Importance: verbal learning and memory have been suggested to be the most consistently impaired cognitive functions after both acute and chronic cannabis exposure [1]. Cannabis can induce acute psychotic symptoms [2], and its chronic use may increase the risk of schizophrenia [3] and its relapse [4]. However, no study has investigated its acute effects on psychotic symptoms, human brain function and related verbal memory behaviour depending on previous history of cannabis use. This investigation might help understanding brain function and behaviour upon repeated cannabis exposure in humans. Objective: To examine the neurocognitive effect of acuteadministrationof(−)-trans-Δ9-tetrahydrocannabinol (Δ9-THC, the main active ingredient of cannabis) and its modulation by the extent of previous cannabis exposure, with relevance to the psychotic symptoms manifestation. Design: a double-blind, randomized, placebo-controlled, repeated-measures, within-subject, acute pharmacologicalchallengedesignwasused,withcounterbalanced order of drug administration [5]. On 2 occasions, after administration of Δ9-THC or placebo, volunteers were studied using event-related functional magnetic resonance imaging while performing a verbal paired associate learning task that involved an encoding and a recall condition. Setting: University center. Participants: Twenty-four healthy men with different levels of lifetime cannabis use. Main outcome and measures: Symptom ratings, task performance, and brain activation. Results: compared to non-users, abstinent users (N= 12) showed slower learning process (N=12; P=0.047) and greater right caudate and parahippocampal gyrus activation. Δ9-THC acutely produced anxiety and psychotic symptoms (all P≤0.02), the latter being more pronounced in non-users (P=0.040). In non-users under the placebo condition (control group), the encoding was associated with activation in the right superior temporal gyrus, inferior parietal lobule and precuneus, and deactivation in the parahippocampal gyrus bilaterally, left thalamus, and right posterior cingulate. There was an opposite pattern in non-users exposed to Δ9THC (only acute effect) and in abstinent users under placebo (only residual effect). Users under Δ9-THC (residual and acute cannabis effects) showed brain activity patterns intermediate between the control group and the only residual/only acute effect groups. In nonusers, the Δ9-THC-induced left parahippocampal activation positively correlated with the Δ9-THC-induced psychotic symptoms severity (P=0.036) and learning slowness (P=0.028). Conclusions and relevance: this study has investigated for the very first time whether individuals respond differently to the acute effects of Δ9-THC at a clinical, behavioral, and neurophysiological level depending on their background of cannabis use. Cannabis users may have some residual effect of their cannabis exposure in terms of slower learning and inefficient related brain activity. Also, they seem to have a more blunted response to the acute effects of Δ9-THC administration compared to non-users at both the behavioral and neurophysiological levels. Finally, this study suggests an involvement of the left parahippocampal gyrus in the Δ9-THC-induced psychotic symptoms and cognitive dysfunction among non-users.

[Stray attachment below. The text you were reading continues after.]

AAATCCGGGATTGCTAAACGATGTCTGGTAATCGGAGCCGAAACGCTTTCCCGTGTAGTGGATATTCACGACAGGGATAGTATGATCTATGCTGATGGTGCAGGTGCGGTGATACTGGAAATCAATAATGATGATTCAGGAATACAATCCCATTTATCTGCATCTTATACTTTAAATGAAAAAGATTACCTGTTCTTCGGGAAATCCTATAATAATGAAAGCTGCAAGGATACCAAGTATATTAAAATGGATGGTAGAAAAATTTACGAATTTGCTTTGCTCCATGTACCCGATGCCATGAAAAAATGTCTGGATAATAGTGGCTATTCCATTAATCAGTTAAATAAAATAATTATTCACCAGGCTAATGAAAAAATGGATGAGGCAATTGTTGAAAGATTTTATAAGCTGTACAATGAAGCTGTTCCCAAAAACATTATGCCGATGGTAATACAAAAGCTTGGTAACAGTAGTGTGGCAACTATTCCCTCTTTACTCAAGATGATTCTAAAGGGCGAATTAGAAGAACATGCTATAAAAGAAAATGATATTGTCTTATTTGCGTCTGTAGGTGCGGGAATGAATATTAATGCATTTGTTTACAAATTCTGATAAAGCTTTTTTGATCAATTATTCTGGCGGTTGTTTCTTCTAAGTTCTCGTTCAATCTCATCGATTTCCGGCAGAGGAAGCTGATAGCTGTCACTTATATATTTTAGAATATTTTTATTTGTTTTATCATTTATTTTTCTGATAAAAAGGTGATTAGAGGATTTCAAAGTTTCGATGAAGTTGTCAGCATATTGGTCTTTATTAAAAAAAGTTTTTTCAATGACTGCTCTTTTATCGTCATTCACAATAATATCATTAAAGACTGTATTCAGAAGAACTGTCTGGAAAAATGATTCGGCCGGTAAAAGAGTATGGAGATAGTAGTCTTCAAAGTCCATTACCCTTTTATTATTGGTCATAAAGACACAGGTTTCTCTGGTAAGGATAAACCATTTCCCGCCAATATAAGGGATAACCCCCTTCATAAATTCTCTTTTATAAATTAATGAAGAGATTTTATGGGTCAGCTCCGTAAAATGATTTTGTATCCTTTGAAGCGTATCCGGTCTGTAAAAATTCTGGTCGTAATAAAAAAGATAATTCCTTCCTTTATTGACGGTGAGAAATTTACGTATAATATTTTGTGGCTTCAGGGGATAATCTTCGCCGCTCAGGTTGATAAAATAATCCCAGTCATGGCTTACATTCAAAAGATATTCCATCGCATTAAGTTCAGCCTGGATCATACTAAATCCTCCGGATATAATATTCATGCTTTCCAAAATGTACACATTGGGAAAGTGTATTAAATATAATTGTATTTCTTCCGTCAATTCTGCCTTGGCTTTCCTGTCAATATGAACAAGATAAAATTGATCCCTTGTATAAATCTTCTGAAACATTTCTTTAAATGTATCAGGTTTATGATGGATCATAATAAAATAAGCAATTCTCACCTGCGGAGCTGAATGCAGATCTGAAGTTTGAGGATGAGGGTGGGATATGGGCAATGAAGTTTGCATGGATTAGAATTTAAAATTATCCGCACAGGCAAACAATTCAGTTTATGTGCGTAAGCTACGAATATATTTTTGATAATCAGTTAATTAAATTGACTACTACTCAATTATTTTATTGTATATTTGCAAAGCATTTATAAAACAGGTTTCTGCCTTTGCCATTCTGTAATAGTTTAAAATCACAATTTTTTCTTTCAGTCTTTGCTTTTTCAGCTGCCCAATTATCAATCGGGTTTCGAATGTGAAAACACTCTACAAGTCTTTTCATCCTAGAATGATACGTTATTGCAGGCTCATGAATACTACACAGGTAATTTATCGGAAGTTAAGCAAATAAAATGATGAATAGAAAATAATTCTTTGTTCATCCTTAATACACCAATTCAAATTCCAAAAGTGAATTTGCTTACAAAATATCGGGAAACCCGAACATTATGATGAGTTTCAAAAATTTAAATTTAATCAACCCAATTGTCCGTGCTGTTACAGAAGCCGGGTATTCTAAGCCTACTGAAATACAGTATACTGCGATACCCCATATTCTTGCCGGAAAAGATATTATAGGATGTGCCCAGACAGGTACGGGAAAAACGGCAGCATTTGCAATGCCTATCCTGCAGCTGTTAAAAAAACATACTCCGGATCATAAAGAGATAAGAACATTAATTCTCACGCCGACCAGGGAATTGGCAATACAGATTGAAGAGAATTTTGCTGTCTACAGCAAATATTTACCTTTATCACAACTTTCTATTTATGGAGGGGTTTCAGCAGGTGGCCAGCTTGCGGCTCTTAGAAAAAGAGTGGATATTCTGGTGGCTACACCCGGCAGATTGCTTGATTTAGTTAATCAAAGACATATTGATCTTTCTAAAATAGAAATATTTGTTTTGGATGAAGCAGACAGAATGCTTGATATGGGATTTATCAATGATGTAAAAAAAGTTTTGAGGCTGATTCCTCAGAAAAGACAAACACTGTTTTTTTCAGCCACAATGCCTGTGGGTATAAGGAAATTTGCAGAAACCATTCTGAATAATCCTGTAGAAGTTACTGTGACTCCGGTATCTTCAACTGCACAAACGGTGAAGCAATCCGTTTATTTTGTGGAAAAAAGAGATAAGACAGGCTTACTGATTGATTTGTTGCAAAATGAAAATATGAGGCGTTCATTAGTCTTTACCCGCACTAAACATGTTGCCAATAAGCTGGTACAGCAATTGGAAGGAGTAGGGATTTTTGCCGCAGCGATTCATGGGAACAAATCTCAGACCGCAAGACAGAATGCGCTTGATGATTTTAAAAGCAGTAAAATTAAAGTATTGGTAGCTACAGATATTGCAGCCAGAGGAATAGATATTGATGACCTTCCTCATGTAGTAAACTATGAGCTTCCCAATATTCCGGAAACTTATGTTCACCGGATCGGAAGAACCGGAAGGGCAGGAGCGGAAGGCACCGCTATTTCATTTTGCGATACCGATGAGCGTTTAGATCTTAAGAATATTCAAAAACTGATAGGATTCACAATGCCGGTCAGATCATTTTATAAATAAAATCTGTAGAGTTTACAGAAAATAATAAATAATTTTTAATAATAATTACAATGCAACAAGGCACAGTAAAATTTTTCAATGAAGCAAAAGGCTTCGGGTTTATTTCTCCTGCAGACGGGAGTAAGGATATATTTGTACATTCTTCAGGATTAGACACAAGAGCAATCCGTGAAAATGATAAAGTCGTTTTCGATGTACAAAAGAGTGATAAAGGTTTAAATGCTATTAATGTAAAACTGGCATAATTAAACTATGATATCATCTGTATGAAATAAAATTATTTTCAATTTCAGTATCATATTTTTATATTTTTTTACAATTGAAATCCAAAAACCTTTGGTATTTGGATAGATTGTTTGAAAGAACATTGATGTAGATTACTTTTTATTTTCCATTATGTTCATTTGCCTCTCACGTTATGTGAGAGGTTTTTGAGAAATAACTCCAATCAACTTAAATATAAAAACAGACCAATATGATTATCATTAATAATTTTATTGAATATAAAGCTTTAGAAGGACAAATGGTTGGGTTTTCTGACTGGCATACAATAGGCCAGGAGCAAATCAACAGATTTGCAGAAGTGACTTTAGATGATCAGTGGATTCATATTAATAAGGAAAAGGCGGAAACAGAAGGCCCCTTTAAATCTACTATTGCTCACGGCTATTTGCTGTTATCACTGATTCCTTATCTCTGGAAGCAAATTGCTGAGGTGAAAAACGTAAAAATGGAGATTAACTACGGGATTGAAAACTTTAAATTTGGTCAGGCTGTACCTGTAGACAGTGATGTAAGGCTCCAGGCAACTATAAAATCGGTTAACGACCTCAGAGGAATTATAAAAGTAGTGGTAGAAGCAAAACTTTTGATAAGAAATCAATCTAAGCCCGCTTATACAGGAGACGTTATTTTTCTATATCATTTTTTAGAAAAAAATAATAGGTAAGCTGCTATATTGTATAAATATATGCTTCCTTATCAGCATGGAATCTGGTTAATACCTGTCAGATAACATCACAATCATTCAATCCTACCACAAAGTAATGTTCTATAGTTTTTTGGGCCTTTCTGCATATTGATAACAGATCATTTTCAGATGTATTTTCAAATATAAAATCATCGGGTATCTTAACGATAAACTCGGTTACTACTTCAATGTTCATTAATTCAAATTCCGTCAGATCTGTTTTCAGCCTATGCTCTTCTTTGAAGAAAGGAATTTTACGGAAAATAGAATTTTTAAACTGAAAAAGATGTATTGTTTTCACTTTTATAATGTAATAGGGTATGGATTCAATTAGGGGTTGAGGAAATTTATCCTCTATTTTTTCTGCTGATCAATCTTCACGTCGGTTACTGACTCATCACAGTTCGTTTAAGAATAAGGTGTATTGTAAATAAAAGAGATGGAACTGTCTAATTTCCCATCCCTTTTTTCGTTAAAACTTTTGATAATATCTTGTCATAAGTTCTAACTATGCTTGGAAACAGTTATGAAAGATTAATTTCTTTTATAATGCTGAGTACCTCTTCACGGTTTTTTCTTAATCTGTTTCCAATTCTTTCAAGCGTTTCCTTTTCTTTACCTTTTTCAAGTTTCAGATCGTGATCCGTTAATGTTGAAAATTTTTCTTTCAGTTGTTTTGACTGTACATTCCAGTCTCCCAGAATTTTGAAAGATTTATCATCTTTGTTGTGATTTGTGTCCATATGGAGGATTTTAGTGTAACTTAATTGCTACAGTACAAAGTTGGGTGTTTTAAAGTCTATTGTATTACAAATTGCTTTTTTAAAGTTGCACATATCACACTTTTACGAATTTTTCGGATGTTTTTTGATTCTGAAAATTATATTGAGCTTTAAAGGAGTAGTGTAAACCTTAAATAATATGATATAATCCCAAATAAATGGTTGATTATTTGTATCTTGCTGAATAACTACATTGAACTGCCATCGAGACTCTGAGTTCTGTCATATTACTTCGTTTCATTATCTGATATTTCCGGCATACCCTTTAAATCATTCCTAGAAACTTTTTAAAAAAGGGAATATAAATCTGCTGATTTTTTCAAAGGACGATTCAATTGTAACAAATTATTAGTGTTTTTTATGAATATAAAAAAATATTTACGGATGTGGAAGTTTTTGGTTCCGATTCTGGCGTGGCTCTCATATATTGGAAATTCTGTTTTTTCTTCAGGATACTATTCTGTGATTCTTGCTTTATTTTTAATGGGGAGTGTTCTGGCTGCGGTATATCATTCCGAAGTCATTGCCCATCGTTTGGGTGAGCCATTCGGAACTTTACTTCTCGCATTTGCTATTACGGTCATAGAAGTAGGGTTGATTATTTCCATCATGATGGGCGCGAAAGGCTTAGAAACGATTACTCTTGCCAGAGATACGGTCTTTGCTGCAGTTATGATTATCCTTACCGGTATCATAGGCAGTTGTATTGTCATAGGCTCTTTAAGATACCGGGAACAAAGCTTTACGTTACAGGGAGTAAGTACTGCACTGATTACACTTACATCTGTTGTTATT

cannabis, tolerance, fMRI
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Utilizza questo identificativo per citare o creare un link a questo documento: https://hdl.handle.net/11562/995744